Inhuman treatment in jail- In Sunil Batra v Delhi Administration[3],it has been held that the writ of habeas corpus can be issued not only for releasing a person from illegal detention but also for protecting prisoners from inhuman and barbarous treatment. The dynamic role of judicial activism and remedies imports to the habeas corpus writ a versatile vitality and operational utility as bastion of liberty even within jails  wherever the rights of a prisoner either under the Constitution or under other laws are violated the writ power of the court can run and should run to rescue, declared Krishna Iyer, J. in Veena Sethi v State of Bihar.[4]. In this case, the Court was informed through a letter that some prisoners who were insane at the time of trial but subsequently declared sane, were not released due to inaction of State authorities and had to remain in jails from 20 to 30 years. The Court directed that they be released forthwith. Public interest litigations for the enforcement of fundamental rights are very much included in Article 32.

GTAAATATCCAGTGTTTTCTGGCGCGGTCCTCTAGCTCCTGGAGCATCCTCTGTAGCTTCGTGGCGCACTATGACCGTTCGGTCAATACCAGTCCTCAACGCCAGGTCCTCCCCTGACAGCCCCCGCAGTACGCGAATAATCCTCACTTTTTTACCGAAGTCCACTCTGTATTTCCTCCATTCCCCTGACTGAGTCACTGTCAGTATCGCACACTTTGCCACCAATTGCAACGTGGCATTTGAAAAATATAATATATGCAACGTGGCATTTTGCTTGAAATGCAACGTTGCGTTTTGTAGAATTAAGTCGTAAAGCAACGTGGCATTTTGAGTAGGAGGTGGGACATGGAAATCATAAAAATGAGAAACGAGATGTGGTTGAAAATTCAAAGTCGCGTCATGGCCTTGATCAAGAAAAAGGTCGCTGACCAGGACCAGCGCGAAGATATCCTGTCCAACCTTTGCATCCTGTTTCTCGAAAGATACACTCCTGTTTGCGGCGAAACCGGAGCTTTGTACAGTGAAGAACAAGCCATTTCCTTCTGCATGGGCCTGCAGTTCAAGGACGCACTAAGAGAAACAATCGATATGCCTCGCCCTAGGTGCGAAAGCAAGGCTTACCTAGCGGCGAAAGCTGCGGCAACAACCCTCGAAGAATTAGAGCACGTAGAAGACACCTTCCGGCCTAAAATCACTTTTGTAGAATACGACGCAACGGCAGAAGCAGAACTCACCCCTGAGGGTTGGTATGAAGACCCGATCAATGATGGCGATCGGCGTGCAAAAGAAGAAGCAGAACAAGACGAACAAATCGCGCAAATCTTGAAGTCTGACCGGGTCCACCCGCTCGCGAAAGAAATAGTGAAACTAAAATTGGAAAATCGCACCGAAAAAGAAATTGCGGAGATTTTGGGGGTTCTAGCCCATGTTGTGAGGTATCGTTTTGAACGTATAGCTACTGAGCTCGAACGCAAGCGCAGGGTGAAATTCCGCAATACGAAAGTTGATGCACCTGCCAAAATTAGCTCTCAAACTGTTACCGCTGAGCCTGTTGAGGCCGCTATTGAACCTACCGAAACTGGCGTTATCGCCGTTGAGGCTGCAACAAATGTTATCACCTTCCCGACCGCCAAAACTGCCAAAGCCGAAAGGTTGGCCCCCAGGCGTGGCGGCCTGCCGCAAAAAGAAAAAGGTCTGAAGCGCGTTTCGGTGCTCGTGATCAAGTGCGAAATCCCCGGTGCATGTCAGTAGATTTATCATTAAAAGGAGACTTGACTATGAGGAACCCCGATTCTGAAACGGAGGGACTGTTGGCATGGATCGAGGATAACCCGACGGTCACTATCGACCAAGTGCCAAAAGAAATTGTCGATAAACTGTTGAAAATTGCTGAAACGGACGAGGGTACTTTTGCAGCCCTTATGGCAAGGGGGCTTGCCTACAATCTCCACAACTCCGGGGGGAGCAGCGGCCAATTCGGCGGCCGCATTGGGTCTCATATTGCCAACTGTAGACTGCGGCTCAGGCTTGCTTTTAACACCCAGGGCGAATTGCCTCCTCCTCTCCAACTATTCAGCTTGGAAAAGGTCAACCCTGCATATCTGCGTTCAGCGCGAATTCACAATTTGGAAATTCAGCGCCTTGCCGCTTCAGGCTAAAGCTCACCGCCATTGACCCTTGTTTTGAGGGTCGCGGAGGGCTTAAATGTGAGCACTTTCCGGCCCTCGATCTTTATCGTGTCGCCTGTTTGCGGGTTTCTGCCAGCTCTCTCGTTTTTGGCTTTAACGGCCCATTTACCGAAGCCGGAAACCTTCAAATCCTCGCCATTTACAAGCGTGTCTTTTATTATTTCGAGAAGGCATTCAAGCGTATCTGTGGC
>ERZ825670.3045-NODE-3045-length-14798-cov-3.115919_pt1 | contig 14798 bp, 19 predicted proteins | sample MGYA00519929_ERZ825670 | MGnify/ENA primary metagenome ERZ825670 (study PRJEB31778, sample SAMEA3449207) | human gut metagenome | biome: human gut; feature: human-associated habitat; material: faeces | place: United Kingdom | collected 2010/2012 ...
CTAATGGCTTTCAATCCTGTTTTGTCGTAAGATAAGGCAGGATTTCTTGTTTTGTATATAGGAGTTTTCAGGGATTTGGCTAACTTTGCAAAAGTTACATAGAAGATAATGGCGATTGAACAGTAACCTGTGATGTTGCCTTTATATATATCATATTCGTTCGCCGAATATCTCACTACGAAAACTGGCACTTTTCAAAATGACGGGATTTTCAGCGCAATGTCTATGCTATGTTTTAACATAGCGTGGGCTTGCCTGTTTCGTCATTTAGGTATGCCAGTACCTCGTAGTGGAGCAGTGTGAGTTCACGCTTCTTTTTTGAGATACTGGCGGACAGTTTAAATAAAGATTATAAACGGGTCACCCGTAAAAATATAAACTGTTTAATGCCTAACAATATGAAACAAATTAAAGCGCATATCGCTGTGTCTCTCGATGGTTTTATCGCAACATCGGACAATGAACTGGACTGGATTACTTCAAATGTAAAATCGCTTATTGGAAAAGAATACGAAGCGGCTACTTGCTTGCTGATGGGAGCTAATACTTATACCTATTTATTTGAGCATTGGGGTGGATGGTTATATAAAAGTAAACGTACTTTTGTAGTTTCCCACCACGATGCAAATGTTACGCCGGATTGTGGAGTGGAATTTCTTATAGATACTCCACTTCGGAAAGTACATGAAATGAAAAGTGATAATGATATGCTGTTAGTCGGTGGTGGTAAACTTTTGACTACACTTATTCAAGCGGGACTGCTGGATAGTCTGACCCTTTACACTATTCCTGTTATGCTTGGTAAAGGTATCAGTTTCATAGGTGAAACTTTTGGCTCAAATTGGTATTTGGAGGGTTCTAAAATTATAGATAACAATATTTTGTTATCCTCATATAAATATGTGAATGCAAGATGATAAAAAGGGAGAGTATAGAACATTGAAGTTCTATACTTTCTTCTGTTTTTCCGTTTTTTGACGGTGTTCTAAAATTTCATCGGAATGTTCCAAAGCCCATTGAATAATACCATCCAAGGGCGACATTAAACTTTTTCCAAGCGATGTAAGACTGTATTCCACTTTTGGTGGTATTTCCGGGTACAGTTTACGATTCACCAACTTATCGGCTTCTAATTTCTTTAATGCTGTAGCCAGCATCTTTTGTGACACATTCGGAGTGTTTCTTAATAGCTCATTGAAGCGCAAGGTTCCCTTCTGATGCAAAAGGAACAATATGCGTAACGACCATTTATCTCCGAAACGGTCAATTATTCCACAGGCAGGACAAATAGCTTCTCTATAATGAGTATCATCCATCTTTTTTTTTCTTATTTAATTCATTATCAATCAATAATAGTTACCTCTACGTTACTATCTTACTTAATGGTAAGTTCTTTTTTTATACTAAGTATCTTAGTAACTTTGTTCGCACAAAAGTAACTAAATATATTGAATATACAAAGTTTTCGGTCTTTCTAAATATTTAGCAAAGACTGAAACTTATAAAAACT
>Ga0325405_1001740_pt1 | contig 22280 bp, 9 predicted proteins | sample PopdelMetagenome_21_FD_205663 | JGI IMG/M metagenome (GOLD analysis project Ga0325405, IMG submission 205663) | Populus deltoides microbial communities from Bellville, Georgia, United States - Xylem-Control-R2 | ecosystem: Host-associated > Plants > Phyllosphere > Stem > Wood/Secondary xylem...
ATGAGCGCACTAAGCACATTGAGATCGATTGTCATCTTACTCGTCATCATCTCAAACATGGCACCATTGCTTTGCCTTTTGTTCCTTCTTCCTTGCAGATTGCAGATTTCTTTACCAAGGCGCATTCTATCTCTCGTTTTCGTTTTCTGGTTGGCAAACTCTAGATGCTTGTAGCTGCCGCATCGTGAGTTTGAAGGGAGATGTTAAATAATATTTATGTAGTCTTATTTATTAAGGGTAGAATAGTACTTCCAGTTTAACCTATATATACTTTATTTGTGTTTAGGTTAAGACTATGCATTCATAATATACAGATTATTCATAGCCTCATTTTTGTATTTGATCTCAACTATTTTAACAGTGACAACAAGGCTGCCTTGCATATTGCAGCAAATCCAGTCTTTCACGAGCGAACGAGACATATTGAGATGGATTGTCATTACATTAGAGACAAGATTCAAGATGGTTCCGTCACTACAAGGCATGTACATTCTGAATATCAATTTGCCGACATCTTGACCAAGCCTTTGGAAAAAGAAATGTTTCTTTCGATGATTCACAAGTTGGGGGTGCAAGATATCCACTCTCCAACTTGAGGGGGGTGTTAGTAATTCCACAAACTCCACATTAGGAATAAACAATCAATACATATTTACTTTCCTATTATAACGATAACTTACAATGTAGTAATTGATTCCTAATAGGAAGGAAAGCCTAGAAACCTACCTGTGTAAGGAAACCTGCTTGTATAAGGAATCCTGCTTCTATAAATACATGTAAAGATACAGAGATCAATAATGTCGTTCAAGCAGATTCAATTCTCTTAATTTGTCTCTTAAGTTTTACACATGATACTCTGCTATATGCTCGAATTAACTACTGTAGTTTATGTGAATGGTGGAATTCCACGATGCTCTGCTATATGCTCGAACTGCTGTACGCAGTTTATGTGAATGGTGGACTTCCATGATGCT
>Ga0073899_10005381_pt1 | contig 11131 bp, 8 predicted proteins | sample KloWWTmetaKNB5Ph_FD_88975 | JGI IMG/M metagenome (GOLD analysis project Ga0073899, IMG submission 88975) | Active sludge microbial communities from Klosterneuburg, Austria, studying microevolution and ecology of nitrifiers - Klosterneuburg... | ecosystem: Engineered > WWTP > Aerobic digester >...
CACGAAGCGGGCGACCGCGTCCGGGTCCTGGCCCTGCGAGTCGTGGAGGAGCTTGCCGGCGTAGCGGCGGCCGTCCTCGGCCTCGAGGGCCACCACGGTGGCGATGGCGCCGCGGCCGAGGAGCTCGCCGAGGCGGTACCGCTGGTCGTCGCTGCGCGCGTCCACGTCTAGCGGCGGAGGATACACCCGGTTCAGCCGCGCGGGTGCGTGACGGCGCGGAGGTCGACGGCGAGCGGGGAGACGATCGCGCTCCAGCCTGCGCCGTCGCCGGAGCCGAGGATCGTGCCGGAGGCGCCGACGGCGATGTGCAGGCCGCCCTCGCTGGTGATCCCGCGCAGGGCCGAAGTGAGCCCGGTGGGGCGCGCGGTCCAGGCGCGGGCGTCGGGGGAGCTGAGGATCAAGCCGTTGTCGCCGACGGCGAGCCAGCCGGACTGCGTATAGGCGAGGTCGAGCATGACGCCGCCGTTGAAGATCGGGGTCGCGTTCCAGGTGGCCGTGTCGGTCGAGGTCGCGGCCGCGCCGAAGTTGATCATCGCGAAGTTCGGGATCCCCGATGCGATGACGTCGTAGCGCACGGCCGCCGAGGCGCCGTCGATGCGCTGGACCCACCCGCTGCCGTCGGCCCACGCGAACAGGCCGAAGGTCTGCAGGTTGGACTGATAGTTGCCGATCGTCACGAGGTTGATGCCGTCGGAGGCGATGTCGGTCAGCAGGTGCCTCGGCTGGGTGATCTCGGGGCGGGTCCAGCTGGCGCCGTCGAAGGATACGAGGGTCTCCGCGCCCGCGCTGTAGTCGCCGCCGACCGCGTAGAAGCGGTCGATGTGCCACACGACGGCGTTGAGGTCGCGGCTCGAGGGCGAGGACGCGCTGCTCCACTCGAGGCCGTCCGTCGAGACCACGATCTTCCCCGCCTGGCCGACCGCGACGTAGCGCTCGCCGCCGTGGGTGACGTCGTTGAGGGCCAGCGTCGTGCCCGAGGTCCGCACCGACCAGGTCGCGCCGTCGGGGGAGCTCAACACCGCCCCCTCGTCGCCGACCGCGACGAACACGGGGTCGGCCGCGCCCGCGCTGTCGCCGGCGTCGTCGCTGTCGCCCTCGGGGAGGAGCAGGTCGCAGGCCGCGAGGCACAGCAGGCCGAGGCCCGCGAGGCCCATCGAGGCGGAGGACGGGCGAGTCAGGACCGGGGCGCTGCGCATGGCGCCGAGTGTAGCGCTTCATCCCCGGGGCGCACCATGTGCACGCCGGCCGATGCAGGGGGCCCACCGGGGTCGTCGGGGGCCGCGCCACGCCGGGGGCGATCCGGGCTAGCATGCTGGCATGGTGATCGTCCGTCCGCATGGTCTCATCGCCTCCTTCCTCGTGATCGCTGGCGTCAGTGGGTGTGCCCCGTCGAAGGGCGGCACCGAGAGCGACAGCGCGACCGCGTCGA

Protection of Ecology and Environment Pollution- In Rural Litigation and Entitlement Kendra v State of UP[5], the Court ordered closure if certain lime stone quarries on the ground that there were serious deficiencies regarding safety and hazards in them. The Court had appointed a committee for the purpose of inspecting certain lime stone-quarries. The Committee suggested the closure of certain categories of stone quarries having regard to adverse impact of mining operations therein. A large scale pollution was caused by lime stone quarries adversely affecting the safety and health of the people living in the area.